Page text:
A Points South essay from the South Carolina Music Issue. Before she was Catwoman on the television show Batman in the 1960s, before she spoke out against the Vietnam War and was exiled for it, before her redemption and the… by Latria Graham | Nov, 2019

Track 17 – “My Father Is a Witness, Oh, Bless God” by the Plantation Echoes Established in early 1933, the Plantation Echoes were made up of fifty Gullah field hands who enjoyed singing spirituals, most dating back to slavery. A… by Blain Roberts and Ethan J. Kytle | Nov, 2019

Notes on the songs from our 21st Southern Music Issue Sampler featuring South Carolina. It is fitting that this Southern Music Issue (the Oxford American’s twenty-first) devoted to South Carolina should come in 2019, as the nation moves to better… by Oxford American | Nov, 2019

A Points South essay from the South Carolina Music Issue. A problem solver, Jones would ultimately get his drums from his mother’s record collection, as her Charles Wright and Isaac Hayes albums began migrating into his room. “There wasn’t enough… by Dave Tompkins | Nov, 2019

A feature essay from the South Carolina Music Issue.  Outside of his studies, Ron joined, and eventually presided over, the A&T karate club, and still made time to stay sharp on his saxophone. “People talk about born geniuses, but I… by Jon Kirby | Nov, 2019

A liner note essay from our South Carolina Music Issue We all know that Southern music needs to be heard and celebrated. However, visibility (exposure) cannot be pitted against our chance at a healthy life. The Oxford American’s ask of… by Anjali of Diaspoura | Nov, 2019

A new episode of Points South is now playing!Subscribe today and never miss an episode. Episode Four features the OA editors discussing the upcoming South Carolina Music Issue and sharing their favorite stories and behind-the-scenes moments. Plus: A preview of the issue’s… by Sara A. Lewis | Nov, 2019

We would like to hear from you.  The magazine will begin publishing letters to the editor in the fall issue and going forward. If you would like to respond to a story published in the magazine, we welcome your letter. by Oxford American | Jun, 2019

Benjamin Hedin

Benjamin Hedin is the producer and writer of the Grammy-nominated documentary Two Trains Runnin’ and the author of In Search of the Movement: The Struggle for Civil Rights Then and Now.

November 19, 2019

Track 21 – “Keep Your Eyes on the Prize” by Alice Wine

“I know a different echo to that,” she said, and proceeded to sing a version of “Hold On,” delivered without accompaniment, in hushed intonations, the refrain “keep your hand on the plow, hold on” replaced, after one verse, by words that are not found in any transcriptions of the song previously cataloged by folklorists: “keep your eyes on the prize, hold on.” 

November 20, 2018

A Points South essay from the North Carolina Music Issue.

Shortly after publishing the biography John Coltrane: His Life and Music, Lewis Porter received a letter from a man who identified himself as a Coltrane. Only not, presumably, one related to the great jazz musician. His ancestors had been white farmers in North Carolina. “He said, ‘I’ve been looking into my family history,’” Porter recalled recently, “‘and I have here a bill of sale that could be interesting.’”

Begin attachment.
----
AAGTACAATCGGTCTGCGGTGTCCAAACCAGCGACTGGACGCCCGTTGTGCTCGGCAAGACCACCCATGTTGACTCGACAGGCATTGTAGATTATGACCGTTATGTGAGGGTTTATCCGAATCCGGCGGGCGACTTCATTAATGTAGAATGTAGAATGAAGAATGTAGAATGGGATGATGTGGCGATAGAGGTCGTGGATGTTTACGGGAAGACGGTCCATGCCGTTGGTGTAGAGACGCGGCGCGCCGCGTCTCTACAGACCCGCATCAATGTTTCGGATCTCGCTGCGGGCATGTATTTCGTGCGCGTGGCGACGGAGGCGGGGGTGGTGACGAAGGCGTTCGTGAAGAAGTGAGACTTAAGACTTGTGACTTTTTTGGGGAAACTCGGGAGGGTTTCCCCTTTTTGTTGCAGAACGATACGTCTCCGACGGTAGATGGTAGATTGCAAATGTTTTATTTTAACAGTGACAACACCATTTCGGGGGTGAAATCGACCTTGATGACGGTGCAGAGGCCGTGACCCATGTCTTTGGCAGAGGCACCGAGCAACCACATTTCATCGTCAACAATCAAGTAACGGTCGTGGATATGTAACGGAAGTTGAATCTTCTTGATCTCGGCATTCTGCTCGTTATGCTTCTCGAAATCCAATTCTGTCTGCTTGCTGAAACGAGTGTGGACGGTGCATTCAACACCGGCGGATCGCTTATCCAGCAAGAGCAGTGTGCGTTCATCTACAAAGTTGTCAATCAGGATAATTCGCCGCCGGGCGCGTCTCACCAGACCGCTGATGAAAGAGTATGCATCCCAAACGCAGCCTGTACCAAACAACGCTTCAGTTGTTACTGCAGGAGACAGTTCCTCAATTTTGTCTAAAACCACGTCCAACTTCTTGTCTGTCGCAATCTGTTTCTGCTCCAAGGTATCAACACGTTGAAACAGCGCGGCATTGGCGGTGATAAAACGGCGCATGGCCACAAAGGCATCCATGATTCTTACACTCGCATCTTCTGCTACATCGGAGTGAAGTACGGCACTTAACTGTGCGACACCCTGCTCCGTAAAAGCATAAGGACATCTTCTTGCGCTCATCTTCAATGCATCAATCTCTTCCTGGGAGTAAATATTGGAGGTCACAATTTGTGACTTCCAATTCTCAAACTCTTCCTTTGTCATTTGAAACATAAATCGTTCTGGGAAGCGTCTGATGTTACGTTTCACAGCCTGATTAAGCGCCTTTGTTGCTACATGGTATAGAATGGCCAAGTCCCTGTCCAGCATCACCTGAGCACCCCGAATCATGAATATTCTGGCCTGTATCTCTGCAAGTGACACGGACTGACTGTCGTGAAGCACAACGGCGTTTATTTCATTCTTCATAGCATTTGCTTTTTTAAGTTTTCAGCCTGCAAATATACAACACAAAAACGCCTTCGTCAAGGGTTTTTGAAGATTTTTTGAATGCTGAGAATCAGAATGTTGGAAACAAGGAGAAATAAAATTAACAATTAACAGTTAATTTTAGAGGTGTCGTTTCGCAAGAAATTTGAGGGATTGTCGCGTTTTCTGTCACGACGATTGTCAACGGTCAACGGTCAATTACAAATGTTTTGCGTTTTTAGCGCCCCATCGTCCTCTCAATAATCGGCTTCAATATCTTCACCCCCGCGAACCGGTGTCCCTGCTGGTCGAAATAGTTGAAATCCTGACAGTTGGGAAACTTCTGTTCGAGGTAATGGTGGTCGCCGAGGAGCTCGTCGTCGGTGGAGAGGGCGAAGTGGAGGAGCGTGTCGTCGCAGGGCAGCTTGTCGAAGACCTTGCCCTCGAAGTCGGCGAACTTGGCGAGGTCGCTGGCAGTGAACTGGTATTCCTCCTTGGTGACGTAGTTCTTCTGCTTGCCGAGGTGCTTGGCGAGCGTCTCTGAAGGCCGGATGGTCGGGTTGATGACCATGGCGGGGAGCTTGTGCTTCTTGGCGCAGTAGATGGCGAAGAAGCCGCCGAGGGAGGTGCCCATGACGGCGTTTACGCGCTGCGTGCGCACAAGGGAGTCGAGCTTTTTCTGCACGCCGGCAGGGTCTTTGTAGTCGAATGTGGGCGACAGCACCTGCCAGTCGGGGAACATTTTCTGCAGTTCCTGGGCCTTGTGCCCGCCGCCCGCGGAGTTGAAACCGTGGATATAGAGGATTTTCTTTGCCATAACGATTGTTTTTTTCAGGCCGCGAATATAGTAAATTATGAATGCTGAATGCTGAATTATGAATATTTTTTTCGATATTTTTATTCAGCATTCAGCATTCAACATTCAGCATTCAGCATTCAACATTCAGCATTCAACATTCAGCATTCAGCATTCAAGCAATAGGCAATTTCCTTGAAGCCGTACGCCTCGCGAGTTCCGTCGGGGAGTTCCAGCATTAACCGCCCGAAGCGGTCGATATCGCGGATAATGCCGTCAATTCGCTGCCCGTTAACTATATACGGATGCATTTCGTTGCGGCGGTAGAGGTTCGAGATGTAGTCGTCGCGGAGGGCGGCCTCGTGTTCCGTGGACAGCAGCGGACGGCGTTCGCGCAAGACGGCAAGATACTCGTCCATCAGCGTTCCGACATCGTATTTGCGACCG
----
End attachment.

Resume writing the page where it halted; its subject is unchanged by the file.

March 13, 2018

A Points South essay from the 100th issue.

In chronicling the civil rights movement, one inevitably develops an interest in how racial crimes are remembered in the community where they happened—in the way they gradually turn into folklore—and in Memphis, I have discovered, a sense of fatedness clings to the King assassination.

January 04, 2017

Black Keys frontman Dan Auerbach on Junior Kimbrough’s influence.

“It’s proven most of the time to be true: some of the music that I love the most, that I want to live with forever, are records I didn’t quite get at first, and that was definitely true for Junior. I didn’t understand it at first. It took a few listens. I had to come back to it a couple of times before I got it. And once I got it nothing was ever the same.”

December 02, 2016

Algia Mae Hinton, the great blues guitarist and banjo picker, lives in Johnston County, North Carolina. It’s a short drive from Raleigh and Durham but feels rather far from those cities, with their food trucks and breweries and warehouses refitted as condos—the latest iteration of the New South, one might say, except one finds the same pattern in Brooklyn or the Bay Area. In Johnston County you drift back to an earlier era.

March 12, 2015

Early in 2014, Lewis Hyde, the author of The Gift, came to Jackson, Mississippi, to visit with others who volunteered to spend a handful of months in 1964 teaching and canvassing in the most violent province of Dixie. This was not like most reunions, for people at such events don’t normally talk about the first time they suffered police harassment or were tailed by the Klan, and they don’t screen a movie that was recently made about their experience and then discuss the ways in which the film felt authentic or not.